The alpaca is a member of the camelid family – and is a “cousin” to the guanaco, the llama and the vicuna.
There is evidence that alpacas were domesticated as long as 6000 years ago in South America. They were an integral part of the Inca way of life, providing fine fibre for royalty and nobles. However when the Spanish Conquistadors arrived in the 16th Century, in an effort to conquer and subjugate the native people, they ordered a mass slaughter of alpacas and llamas. Reportedly nearly 90% of alpacas were wiped out at this time.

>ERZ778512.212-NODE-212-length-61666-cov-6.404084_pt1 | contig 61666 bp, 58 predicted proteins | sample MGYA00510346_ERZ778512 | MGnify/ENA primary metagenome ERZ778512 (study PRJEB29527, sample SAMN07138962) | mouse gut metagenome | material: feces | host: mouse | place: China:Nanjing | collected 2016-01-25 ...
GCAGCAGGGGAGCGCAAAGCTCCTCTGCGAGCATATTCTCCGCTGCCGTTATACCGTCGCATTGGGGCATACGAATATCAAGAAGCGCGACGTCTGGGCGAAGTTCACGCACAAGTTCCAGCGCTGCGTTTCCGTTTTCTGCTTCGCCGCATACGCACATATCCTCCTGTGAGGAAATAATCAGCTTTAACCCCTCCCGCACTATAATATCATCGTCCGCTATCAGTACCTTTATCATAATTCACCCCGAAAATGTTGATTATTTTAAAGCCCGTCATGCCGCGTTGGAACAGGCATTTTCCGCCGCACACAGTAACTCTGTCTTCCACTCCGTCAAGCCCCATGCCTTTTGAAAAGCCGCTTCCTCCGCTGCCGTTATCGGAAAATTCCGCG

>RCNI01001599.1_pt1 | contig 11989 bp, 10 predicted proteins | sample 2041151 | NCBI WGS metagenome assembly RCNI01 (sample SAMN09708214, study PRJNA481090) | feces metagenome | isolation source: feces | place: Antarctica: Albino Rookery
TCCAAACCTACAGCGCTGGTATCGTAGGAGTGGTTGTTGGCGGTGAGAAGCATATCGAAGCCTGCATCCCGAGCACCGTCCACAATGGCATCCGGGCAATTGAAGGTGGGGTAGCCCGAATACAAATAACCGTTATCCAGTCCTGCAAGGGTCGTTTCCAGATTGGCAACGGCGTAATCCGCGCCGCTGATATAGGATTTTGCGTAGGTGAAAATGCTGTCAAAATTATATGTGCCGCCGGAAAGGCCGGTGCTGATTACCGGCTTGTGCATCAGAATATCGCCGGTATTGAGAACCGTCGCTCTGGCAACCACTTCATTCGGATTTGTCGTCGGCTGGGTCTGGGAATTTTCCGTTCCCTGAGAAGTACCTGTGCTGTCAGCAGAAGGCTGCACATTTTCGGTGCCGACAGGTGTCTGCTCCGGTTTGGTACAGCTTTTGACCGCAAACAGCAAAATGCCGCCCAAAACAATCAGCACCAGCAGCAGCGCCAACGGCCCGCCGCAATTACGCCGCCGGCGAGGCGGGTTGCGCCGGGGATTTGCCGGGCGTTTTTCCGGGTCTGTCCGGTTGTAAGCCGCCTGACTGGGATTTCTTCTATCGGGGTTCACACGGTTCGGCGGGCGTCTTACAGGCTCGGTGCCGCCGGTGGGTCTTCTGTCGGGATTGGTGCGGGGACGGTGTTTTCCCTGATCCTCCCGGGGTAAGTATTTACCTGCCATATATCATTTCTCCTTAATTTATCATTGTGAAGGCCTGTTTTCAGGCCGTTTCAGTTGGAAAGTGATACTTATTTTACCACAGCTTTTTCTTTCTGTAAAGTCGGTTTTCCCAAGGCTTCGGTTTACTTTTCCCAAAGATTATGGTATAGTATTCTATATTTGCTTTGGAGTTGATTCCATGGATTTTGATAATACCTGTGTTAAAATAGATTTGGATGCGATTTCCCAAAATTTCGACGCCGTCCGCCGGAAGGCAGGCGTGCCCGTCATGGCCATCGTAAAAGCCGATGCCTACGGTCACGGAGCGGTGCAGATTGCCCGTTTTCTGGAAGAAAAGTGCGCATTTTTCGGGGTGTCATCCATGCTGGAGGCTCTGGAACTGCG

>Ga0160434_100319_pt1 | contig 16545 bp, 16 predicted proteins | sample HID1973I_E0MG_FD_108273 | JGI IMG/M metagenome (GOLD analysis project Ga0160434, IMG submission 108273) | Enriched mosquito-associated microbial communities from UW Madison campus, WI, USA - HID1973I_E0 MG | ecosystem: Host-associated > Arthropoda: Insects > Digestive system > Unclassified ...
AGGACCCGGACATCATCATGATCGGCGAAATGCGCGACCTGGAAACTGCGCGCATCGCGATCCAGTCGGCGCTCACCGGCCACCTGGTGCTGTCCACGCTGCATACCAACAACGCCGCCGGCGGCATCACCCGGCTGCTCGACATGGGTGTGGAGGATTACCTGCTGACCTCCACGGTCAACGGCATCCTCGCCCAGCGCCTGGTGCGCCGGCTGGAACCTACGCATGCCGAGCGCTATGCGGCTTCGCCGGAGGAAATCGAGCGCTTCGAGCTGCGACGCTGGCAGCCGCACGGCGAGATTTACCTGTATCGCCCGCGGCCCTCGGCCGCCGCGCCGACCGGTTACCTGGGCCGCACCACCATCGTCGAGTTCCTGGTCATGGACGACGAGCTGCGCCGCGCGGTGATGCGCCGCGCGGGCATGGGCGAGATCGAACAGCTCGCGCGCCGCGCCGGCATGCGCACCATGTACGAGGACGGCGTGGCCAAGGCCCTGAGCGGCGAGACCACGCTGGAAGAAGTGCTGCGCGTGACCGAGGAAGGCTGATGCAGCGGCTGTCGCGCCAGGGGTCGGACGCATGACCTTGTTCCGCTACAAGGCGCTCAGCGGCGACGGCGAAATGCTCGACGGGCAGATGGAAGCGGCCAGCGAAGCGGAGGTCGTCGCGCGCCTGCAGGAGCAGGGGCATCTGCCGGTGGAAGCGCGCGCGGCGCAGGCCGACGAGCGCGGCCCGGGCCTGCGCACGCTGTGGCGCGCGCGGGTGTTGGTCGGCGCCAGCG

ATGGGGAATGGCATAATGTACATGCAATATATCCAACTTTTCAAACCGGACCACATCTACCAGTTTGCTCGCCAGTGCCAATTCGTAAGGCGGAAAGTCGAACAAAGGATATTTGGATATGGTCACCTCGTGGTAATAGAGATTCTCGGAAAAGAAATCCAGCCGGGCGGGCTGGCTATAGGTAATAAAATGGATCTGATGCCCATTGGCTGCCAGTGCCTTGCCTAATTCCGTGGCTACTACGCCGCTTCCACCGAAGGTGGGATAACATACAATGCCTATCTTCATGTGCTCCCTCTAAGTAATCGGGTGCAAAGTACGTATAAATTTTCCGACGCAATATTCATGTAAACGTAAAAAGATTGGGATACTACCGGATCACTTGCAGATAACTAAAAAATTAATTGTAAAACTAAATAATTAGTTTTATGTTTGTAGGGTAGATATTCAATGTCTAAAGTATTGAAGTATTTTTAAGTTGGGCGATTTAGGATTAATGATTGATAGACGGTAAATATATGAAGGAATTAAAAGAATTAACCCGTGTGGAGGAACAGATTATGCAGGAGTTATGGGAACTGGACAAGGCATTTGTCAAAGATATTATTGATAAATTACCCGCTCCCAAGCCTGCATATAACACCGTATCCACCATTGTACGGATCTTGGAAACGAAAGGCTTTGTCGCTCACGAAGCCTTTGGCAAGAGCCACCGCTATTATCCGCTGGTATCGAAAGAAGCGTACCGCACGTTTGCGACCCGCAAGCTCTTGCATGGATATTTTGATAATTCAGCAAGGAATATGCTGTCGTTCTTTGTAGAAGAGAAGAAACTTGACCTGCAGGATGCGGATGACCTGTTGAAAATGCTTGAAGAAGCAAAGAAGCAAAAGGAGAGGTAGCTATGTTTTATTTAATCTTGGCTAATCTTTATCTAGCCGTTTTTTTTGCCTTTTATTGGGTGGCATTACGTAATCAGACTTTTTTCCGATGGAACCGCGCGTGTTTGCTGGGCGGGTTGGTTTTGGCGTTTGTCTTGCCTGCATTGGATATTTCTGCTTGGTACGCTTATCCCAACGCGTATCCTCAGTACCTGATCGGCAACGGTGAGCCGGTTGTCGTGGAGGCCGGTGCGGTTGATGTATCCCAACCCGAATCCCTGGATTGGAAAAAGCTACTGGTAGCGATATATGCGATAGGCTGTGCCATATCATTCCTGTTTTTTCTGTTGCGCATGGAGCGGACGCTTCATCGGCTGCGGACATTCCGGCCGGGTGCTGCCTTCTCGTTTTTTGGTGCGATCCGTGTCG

In the 19th century alpacas also played an important role during the Industrial Revolution. The industrialist Sir Titus Salt recognized the potential of the alpaca fleece and set up a mill to process and produce the fibre; an enterprise which proved very successful until the arrival of synthetic fibres. Then the alpaca and it’s products faded from the public’s perception.
However in the late 20th century alpaca breeding programmes were established in North America, Australasia, and more recently in Europe and once again alpaca fibre became synonymous with fine garments.